In September of 2013, Josh Eells of Rolling Stone write an article, innocuously titled, “Miley Cyrus on Why She Loves Weed, Went Wild at the VMAs and Much More.” The article tripped into a world reeling from some level of confusion at a “New Miley,” but enamored by her hit song Wrecking Ball, released on August 25. In the article, Cyrus describes herself as performing “a creepy, sexy baby” for the VMAs, delivers some hot takes on racism in the music industry, and then veers aside to pay tribute to Sinéad O’Connor’s music video for Nothing Compares 2 U (Eells, 2013).
It’s like the Sinead O’Connor video [for “Nothing Compares 2 U”], but, like, the most modern version. I wanted it to be tough but really pretty – that’s what Sinead did with her hair and everything. The trick is getting the camera up above you, so it almost looks like you’re looking up at someone and crying… I think it will be one of those iconic videos, too. I think it’s something that people are not gonna forget. (Eells, 2013)
The comparison between the two videos may not have been completely obvious until that moment. An initial watch of Wrecking Ball was more a moment of presque vu, lacking in extremely explicit calls to remember Sinéad O’Connor upon the sight of Cyrus hanging from a wrecking ball. When connected, however, it is apparent just how much Cyrus borrowed, or in her words modernized, from O’Connor’s 1990 hit song. Sinéad O’Connor and Miley Cyrus employ similar bel canto techniques, physical presentations, and minimalistic aesthetic expression to arrive at different spaces on opposite ends of the feminist spectrum.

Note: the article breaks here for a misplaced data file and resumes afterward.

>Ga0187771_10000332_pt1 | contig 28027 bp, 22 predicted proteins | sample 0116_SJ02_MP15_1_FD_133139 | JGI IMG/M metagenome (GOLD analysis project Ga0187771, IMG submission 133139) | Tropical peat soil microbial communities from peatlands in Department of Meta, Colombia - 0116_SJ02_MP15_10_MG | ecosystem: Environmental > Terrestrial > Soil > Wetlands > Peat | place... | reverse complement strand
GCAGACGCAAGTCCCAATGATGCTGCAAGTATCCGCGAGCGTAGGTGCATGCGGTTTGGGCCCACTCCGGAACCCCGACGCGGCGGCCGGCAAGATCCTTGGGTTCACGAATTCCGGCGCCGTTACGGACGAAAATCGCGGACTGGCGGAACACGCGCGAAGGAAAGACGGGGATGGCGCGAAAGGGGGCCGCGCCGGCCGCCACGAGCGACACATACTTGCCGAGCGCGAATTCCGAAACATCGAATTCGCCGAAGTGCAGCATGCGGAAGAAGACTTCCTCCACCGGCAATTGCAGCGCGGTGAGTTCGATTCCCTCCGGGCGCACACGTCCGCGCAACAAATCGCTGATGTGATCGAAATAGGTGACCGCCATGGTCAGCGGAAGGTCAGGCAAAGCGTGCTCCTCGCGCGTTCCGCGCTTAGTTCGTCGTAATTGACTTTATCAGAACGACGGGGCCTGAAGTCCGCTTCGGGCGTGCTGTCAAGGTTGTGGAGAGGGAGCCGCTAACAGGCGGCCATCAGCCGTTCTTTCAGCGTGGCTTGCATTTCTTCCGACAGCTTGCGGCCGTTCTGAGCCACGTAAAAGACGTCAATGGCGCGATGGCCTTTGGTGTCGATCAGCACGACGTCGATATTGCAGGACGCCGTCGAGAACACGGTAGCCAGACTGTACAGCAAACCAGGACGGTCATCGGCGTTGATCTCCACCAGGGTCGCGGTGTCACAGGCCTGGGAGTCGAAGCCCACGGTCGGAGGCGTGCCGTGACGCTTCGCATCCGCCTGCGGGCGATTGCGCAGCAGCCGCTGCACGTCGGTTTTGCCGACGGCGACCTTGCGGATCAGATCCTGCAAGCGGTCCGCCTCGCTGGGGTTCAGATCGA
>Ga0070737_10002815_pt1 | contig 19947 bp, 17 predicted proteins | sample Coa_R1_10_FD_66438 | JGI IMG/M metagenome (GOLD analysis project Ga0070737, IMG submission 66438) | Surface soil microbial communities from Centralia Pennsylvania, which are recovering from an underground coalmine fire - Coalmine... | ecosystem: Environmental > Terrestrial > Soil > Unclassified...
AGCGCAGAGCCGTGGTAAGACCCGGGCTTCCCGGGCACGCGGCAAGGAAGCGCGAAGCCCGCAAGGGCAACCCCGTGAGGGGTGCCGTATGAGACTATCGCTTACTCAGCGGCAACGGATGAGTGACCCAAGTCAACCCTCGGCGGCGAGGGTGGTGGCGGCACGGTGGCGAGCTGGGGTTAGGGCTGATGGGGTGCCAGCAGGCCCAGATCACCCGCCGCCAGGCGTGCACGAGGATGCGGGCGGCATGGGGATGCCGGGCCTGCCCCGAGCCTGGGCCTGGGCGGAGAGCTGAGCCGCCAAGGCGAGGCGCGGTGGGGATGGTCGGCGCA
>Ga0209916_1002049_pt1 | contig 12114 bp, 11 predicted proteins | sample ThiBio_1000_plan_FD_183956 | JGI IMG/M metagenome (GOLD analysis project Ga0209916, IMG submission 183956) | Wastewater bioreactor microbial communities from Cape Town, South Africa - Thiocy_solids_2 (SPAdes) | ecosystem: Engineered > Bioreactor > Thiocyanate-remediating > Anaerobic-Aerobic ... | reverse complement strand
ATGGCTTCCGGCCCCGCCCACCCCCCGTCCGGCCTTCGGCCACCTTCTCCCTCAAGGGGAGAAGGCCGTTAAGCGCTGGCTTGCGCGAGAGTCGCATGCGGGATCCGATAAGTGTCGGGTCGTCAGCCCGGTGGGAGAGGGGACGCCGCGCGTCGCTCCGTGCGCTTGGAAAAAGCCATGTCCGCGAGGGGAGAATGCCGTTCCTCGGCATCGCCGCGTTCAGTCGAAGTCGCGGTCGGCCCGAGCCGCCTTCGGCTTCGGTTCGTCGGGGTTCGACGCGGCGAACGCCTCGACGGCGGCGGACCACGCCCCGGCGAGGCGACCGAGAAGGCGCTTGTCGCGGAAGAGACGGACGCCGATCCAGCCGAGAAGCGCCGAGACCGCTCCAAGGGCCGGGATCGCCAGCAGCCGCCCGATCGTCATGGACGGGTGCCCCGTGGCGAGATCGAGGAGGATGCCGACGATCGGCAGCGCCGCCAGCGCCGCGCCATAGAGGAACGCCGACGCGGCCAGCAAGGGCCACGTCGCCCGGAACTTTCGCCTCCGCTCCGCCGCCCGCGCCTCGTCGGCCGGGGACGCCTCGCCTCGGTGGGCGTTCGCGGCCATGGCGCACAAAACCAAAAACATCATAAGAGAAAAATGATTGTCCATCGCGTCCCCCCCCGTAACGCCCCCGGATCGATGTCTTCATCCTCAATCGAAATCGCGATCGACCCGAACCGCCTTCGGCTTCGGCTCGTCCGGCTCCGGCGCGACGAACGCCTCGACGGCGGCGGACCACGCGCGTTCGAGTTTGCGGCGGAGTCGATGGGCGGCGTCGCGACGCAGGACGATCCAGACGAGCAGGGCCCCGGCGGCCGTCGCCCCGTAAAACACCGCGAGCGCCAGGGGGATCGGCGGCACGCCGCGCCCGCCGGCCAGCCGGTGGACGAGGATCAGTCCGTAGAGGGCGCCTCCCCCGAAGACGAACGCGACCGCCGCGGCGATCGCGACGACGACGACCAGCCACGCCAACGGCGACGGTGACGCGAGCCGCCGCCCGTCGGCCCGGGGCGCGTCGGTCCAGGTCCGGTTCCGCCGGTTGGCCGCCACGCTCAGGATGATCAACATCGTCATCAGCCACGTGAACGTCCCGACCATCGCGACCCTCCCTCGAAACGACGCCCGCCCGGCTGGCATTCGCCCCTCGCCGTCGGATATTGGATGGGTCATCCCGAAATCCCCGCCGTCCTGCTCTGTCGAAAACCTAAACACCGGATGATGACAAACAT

The comments Cyrus made were initially quite flattering to O’Connor, who would respond with tepid thanks, immediately followed by a forceful (and now deleted) condemnation of the young artist’s behavior.
The message you keep sending is that it’s somehow cool to be prostituted . . . it’s so not cool Miley . . . it’s dangerous. (Blistein, 2013)
A full-out online war began between the two, replete with ad hominem attacks and skeletons being ripped out of dusty Twitter accounts. There was bad blood everywhere, along with a stream of academic inquiry and comparisons of the two artists and songs. Whether or not she resented her impact on Cyrus, it was clear that O’Connor had left telling remarks on the music industry blueprint for wild child reinventions. Cyrus closely mirrored O’Connor’s early works in terms of her combative vocals, aesthetic minimalism, unpacking presentation through bodily exhibition and gaze, reworking of classic instrumentation, and driving home a message of authenticity.
When it was all said and done, with Wrecking Ball retiring from constant airplay, and Nothing Compares 2 U sliding back into the shadows until Prince’s death, the two artists were in irreconcilable places. O’Connor and Cyrus are unique in that they are constantly on an open and forthright quest for personal truth. The two songs have come to represent eras in this search, yet the societal understanding of these two songs have held their images back until more recent creative interventions.